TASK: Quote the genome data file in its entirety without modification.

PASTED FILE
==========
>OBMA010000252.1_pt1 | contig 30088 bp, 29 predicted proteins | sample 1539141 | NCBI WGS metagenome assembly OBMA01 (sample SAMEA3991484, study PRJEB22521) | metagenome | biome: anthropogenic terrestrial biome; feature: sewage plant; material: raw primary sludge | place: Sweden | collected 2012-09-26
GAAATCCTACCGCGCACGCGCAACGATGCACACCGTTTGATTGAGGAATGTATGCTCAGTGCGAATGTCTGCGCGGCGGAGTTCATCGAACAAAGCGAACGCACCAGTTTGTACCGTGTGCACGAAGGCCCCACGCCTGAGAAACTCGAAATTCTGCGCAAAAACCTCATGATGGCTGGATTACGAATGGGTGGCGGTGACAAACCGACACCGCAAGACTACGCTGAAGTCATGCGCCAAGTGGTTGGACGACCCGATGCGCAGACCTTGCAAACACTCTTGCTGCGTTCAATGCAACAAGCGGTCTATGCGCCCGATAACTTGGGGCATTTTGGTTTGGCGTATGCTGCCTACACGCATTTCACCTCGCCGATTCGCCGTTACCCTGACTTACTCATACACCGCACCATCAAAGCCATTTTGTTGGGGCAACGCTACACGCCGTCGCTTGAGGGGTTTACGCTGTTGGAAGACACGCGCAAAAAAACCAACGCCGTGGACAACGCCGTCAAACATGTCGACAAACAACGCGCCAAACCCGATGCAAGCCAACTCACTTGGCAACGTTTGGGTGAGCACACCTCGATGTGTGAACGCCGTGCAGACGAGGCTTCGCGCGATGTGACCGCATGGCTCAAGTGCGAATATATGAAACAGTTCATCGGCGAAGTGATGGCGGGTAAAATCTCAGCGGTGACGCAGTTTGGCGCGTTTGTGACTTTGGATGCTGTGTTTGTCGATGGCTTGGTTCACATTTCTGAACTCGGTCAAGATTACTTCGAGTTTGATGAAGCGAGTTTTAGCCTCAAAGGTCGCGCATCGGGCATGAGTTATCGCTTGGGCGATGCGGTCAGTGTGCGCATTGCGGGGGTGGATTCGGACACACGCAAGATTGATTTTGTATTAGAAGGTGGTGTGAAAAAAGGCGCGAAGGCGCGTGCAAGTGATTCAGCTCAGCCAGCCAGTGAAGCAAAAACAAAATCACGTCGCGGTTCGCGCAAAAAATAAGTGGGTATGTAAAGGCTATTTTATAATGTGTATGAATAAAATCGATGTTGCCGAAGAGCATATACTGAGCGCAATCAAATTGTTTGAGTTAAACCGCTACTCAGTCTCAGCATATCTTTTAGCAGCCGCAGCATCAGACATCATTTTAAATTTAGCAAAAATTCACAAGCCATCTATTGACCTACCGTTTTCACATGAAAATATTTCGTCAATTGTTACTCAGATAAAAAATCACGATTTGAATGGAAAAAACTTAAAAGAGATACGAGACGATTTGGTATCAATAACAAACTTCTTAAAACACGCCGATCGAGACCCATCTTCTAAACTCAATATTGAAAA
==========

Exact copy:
>OBMA010000252.1_pt1 | contig 30088 bp, 29 predicted proteins | sample 1539141 | NCBI WGS metagenome assembly OBMA01 (sample SAMEA3991484, study PRJEB22521) | metagenome | biome: anthropogenic terrestrial biome; feature: sewage plant; material: raw primary sludge | place: Sweden | collected 2012-09-26
GAAATCCTACCGCGCACGCGCAACGATGCACACCGTTTGATTGAGGAATGTATGCTCAGTGCGAATGTCTGCGCGGCGGAGTTCATCGAACAAAGCGAACGCACCAGTTTGTACCGTGTGCACGAAGGCCCCACGCCTGAGAAACTCGAAATTCTGCGCAAAAACCTCATGATGGCTGGATTACGAATGGGTGGCGGTGACAAACCGACACCGCAAGACTACGCTGAAGTCATGCGCCAAGTGGTTGGACGACCCGATGCGCAGACCTTGCAAACACTCTTGCTGCGTTCAATGCAACAAGCGGTCTATGCGCCCGATAACTTGGGGCATTTTGGTTTGGCGTATGCTGCCTACACGCATTTCACCTCGCCGATTCGCCGTTACCCTGACTTACTCATACACCGCACCATCAAAGCCATTTTGTTGGGGCAACGCTACACGCCGTCGCTTGAGGGGTTTACGCTGTTGGAAGACACGCGCAAAAAAACCAACGCCGTGGACAACGCCGTCAAACATGTCGACAAACAACGCGCCAAACCCGATGCAAGCCAACTCACTTGGCAACGTTTGGGTGAGCACACCTCGATGTGTGAACGCCGTGCAGACGAGGCTTCGCGCGATGTGACCGCATGGCTCAAGTGCGAATATATGAAACAGTTCATCGGCGAAGTGATGGCGGGTAAAATCTCAGCGGTGACGCAGTTTGGCGCGTTTGTGACTTTGGATGCTGTGTTTGTCGATGGCTTGGTTCACATTTCTGAACTCGGTCAAGATTACTTCGAGTTTGATGAAGCGAGTTTTAGCCTCAAAGGTCGCGCATCGGGCATGAGTTATCGCTTGGGCGATGCGGTCAGTGTGCGCATTGCGGGGGTGGATTCGGACACACGCAAGATTGATTTTGTATTAGAAGGTGGTGTGAAAAAAGGCGCGAAGGCGCGTGCAAGTGATTCAGCTCAGCCAGCCAGTGAAGCAAAAACAAAATCACGTCGCGGTTCGCGCAAAAAATAAGTGGGTATGTAAAGGCTATTTTATAATGTGTATGAATAAAATCGATGTTGCCGAAGAGCATATACTGAGCGCAATCAAATTGTTTGAGTTAAACCGCTACTCAGTCTCAGCATATCTTTTAGCAGCCGCAGCATCAGACATCATTTTAAATTTAGCAAAAATTCACAAGCCATCTATTGACCTACCGTTTTCACATGAAAATATTTCGTCAATTGTTACTCAGATAAAAAATCACGATTTGAATGGAAAAAACTTAAAAGAGATACGAGACGATTTGGTATCAATAACAAACTTCTTAAAACACGCCGATCGAGACCCATCTTCTAAACTCAATATTGAAAA